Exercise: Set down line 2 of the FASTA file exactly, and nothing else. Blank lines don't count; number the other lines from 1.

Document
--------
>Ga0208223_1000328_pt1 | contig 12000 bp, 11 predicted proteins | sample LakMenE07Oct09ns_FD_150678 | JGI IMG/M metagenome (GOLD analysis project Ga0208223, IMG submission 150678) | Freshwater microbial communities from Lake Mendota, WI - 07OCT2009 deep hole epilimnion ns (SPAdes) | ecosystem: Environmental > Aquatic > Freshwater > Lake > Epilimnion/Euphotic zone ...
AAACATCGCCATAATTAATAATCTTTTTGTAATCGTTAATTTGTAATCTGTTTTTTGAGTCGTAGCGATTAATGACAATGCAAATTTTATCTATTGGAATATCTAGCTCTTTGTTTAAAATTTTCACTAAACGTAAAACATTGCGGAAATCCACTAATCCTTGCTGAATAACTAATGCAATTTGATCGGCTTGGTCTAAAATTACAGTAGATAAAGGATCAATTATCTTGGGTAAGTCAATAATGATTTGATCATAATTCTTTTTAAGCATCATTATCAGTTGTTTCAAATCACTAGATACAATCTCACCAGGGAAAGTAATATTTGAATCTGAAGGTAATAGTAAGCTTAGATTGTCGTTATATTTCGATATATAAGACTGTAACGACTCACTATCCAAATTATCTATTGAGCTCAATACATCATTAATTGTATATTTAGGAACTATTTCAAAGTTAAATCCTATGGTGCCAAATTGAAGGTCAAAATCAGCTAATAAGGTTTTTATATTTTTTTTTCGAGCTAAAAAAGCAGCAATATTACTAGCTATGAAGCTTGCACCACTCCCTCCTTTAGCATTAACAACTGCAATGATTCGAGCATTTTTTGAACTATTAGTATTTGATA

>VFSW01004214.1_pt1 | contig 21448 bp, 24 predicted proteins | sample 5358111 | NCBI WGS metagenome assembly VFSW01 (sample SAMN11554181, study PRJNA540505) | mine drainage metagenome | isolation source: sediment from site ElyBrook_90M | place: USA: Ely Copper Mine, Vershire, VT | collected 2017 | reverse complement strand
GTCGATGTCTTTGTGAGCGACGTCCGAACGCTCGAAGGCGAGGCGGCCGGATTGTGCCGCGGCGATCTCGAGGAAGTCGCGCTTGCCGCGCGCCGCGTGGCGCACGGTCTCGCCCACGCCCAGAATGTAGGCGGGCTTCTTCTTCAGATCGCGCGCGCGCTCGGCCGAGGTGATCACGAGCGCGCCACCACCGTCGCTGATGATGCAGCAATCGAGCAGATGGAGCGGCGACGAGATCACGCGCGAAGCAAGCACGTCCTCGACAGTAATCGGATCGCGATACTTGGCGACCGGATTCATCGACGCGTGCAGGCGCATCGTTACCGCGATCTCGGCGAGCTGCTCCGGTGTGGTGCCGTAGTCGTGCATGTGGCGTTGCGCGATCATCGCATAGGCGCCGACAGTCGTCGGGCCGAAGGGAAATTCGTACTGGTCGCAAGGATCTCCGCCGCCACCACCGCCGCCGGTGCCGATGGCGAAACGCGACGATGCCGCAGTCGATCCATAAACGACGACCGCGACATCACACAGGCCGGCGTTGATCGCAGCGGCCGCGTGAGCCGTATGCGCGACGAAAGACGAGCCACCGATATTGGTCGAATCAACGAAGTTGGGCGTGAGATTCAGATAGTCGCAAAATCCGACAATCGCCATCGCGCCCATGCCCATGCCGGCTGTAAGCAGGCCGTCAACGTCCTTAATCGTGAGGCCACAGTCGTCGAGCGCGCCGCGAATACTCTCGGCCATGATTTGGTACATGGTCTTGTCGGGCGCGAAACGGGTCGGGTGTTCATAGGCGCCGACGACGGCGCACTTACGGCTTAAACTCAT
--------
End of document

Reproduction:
AAACATCGCCATAATTAATAATCTTTTTGTAATCGTTAATTTGTAATCTGTTTTTTGAGTCGTAGCGATTAATGACAATGCAAATTTTATCTATTGGAATATCTAGCTCTTTGTTTAAAATTTTCACTAAACGTAAAACATTGCGGAAATCCACTAATCCTTGCTGAATAACTAATGCAATTTGATCGGCTTGGTCTAAAATTACAGTAGATAAAGGATCAATTATCTTGGGTAAGTCAATAATGATTTGATCATAATTCTTTTTAAGCATCATTATCAGTTGTTTCAAATCACTAGATACAATCTCACCAGGGAAAGTAATATTTGAATCTGAAGGTAATAGTAAGCTTAGATTGTCGTTATATTTCGATATATAAGACTGTAACGACTCACTATCCAAATTATCTATTGAGCTCAATACATCATTAATTGTATATTTAGGAACTATTTCAAAGTTAAATCCTATGGTGCCAAATTGAAGGTCAAAATCAGCTAATAAGGTTTTTATATTTTTTTTTCGAGCTAAAAAAGCAGCAATATTACTAGCTATGAAGCTTGCACCACTCCCTCCTTTAGCATTAACAACTGCAATGATTCGAGCATTTTTTGAACTATTAGTATTTGATA